Personnel and disciplinary record, subject: Lt. Edward M. Walsh (ret.)

T. McElwee filed this request with the Suffolk County Sheriff's Office of Suffolk County, NY.
Est. Completion Aug. 6, 2020
Status
Awaiting Appeal

Communications

From: T. McElwee


To Whom It May Concern:

Pursuant to the New York Freedom of Information Law, I hereby request the following records:

The complete personnel record of Edward M. Walsh, a former lieutenant in the county sheriff’s office, as well as all disciplinary records that identify Walsh as a subject. For specificity and to rule out duplicates, the subject Edward M. Walsh is listed by the Bureau of Prisons as being age 54, which renders his year of birth as approximately 1966. A Newsday article published in 2014 states Walsh "worked for the sheriff’s office for the past 23 years," and that he underwent investigation to enter service in October 1990.

It is the requesting party's understanding that pursuant to legislation signed by the Governor of the State of New York, the law that prevented disclosure of this material (Civil Rights Law Section 50-a) has been repealed and all such records are now covered by the Freedom of Information Law.

In accordance with the Freedom of Information Law as it has been amended by aforementioned legislation, records that may be released include "the complaints, allegations, and charges against an employee; the name of the employee complained of or charged; the transcript of any disciplinary trial or hearing, including any exhibits introduced at such trial or hearing; the disposition of any disciplinary proceeding; and the final written opinion or memorandum supporting the disposition and discipline imposed including the agency's complete factual findings and its analysis of the conduct and appropriate discipline of the covered employee."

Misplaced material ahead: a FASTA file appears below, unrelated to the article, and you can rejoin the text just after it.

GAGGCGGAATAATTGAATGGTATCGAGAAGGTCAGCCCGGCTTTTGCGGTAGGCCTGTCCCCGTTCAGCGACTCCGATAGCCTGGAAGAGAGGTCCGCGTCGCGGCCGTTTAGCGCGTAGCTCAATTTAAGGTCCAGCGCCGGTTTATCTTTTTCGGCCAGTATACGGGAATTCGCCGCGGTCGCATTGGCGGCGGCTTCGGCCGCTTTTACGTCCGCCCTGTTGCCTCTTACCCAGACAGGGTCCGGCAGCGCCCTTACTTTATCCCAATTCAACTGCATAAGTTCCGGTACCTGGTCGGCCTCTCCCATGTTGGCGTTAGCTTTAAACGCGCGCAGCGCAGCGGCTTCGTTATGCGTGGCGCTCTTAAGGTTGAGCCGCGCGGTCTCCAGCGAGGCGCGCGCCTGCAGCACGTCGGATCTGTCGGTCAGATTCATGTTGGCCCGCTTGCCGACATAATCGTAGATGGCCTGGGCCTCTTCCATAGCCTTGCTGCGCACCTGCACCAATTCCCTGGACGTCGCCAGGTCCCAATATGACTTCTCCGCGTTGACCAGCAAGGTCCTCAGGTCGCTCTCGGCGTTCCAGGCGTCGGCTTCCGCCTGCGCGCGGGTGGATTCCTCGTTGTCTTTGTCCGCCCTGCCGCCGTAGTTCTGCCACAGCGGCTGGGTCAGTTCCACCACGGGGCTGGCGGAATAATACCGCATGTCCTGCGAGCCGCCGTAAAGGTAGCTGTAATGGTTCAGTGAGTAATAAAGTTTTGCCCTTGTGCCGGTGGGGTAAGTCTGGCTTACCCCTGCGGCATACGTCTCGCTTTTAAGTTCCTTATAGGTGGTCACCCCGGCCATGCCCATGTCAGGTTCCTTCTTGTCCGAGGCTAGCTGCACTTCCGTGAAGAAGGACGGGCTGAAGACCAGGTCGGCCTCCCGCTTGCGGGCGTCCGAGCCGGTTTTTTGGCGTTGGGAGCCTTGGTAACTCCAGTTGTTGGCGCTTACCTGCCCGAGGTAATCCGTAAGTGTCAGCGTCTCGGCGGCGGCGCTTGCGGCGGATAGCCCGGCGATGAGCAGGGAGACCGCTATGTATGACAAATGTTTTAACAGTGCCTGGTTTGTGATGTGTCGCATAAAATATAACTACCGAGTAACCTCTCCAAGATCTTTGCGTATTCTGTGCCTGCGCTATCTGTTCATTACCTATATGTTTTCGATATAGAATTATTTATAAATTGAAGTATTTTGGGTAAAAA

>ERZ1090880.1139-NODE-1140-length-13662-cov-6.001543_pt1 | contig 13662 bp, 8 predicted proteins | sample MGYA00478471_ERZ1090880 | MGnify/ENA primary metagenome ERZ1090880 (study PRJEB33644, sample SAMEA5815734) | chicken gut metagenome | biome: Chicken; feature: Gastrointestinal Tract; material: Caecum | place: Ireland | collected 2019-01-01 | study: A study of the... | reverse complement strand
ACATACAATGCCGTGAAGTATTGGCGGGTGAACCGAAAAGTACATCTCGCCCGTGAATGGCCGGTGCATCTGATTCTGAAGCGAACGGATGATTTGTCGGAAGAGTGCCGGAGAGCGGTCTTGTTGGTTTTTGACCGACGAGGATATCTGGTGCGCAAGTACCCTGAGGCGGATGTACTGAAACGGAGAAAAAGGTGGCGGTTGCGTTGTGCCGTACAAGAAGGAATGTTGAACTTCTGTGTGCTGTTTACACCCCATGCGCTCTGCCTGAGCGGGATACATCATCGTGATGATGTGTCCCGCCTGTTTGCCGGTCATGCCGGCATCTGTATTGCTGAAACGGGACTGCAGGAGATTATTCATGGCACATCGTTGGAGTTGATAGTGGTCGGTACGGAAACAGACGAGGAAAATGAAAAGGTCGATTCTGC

Under precedent, Freedom of Information Law uses a "balancing test" method of weighing privacy interests favoring redaction/denial against the public interest in favor of disclosure. This matter is of clear public interest for the following reasons: Walsh was Chairman of the Suffolk County Conservative Party and was arrested, tried and found guilty of corruption charges in 2016.

The requested documents will be made available to the general public, and this request is not being made for commercial purposes.

In the event that there are fees, I would be grateful if you would inform me of the total charges in advance of fulfilling my request. I would prefer the request filled electronically, by e-mail attachment if available or CD-ROM if not.

Thank you in advance for your anticipated cooperation in this matter. I look forward to receiving your response to this request within 5 business days, as the statute requires.

Sincerely,

T. McElwee

From: T. McElwee

To: Sheriff Dr. Errol D. Toulon, Jr., as chief executive of the Suffolk County Sheriff's Office and de facto Freedom of Information Law Appeals Officer

Re: FOIL Request - Personnel and disciplinary record, subject: Lt. Edward M. Walsh (ret.)